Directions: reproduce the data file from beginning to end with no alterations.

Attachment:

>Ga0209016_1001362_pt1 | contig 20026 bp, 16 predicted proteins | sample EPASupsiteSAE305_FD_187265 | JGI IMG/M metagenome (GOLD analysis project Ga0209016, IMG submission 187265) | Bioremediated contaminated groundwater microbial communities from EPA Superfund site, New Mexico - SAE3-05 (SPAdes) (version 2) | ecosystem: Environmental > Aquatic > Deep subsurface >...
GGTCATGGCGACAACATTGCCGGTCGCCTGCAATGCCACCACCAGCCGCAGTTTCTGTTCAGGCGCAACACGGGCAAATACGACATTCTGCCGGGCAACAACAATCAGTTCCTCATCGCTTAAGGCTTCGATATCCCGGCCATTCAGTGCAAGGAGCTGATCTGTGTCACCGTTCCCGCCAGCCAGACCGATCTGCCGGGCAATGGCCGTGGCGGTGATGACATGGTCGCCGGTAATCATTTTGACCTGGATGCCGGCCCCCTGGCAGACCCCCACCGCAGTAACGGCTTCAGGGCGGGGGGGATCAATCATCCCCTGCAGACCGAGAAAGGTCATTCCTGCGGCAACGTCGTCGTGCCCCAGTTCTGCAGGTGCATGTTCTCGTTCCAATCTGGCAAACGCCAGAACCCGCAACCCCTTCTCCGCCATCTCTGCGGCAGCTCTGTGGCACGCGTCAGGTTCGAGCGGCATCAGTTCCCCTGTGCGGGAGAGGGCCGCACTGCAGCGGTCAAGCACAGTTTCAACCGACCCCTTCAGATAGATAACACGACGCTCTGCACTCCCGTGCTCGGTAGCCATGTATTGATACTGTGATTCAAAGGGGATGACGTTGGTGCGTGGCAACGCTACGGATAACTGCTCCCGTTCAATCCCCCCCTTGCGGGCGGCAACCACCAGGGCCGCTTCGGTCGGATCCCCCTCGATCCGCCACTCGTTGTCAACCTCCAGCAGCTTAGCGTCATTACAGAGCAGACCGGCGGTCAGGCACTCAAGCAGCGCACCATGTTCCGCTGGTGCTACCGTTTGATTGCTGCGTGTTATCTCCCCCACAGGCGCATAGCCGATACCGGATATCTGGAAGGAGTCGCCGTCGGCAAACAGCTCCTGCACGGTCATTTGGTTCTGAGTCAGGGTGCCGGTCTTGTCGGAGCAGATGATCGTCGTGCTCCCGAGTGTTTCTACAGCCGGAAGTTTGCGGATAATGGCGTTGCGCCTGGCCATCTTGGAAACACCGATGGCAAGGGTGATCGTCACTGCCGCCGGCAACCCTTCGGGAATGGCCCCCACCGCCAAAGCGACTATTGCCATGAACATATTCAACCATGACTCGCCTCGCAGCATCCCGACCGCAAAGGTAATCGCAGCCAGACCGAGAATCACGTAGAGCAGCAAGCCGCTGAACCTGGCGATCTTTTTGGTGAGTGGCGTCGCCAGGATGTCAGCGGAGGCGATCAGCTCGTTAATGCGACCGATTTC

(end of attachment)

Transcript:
>Ga0209016_1001362_pt1 | contig 20026 bp, 16 predicted proteins | sample EPASupsiteSAE305_FD_187265 | JGI IMG/M metagenome (GOLD analysis project Ga0209016, IMG submission 187265) | Bioremediated contaminated groundwater microbial communities from EPA Superfund site, New Mexico - SAE3-05 (SPAdes) (version 2) | ecosystem: Environmental > Aquatic > Deep subsurface >...
GGTCATGGCGACAACATTGCCGGTCGCCTGCAATGCCACCACCAGCCGCAGTTTCTGTTCAGGCGCAACACGGGCAAATACGACATTCTGCCGGGCAACAACAATCAGTTCCTCATCGCTTAAGGCTTCGATATCCCGGCCATTCAGTGCAAGGAGCTGATCTGTGTCACCGTTCCCGCCAGCCAGACCGATCTGCCGGGCAATGGCCGTGGCGGTGATGACATGGTCGCCGGTAATCATTTTGACCTGGATGCCGGCCCCCTGGCAGACCCCCACCGCAGTAACGGCTTCAGGGCGGGGGGGATCAATCATCCCCTGCAGACCGAGAAAGGTCATTCCTGCGGCAACGTCGTCGTGCCCCAGTTCTGCAGGTGCATGTTCTCGTTCCAATCTGGCAAACGCCAGAACCCGCAACCCCTTCTCCGCCATCTCTGCGGCAGCTCTGTGGCACGCGTCAGGTTCGAGCGGCATCAGTTCCCCTGTGCGGGAGAGGGCCGCACTGCAGCGGTCAAGCACAGTTTCAACCGACCCCTTCAGATAGATAACACGACGCTCTGCACTCCCGTGCTCGGTAGCCATGTATTGATACTGTGATTCAAAGGGGATGACGTTGGTGCGTGGCAACGCTACGGATAACTGCTCCCGTTCAATCCCCCCCTTGCGGGCGGCAACCACCAGGGCCGCTTCGGTCGGATCCCCCTCGATCCGCCACTCGTTGTCAACCTCCAGCAGCTTAGCGTCATTACAGAGCAGACCGGCGGTCAGGCACTCAAGCAGCGCACCATGTTCCGCTGGTGCTACCGTTTGATTGCTGCGTGTTATCTCCCCCACAGGCGCATAGCCGATACCGGATATCTGGAAGGAGTCGCCGTCGGCAAACAGCTCCTGCACGGTCATTTGGTTCTGAGTCAGGGTGCCGGTCTTGTCGGAGCAGATGATCGTCGTGCTCCCGAGTGTTTCTACAGCCGGAAGTTTGCGGATAATGGCGTTGCGCCTGGCCATCTTGGAAACACCGATGGCAAGGGTGATCGTCACTGCCGCCGGCAACCCTTCGGGAATGGCCCCCACCGCCAAAGCGACTATTGCCATGAACATATTCAACCATGACTCGCCTCGCAGCATCCCGACCGCAAAGGTAATCGCAGCCAGACCGAGAATCACGTAGAGCAGCAAGCCGCTGAACCTGGCGATCTTTTTGGTGAGTGGCGTCGCCAGGATGTCAGCGGAGGCGATCAGCTCGTTAATGCGACCGATTTC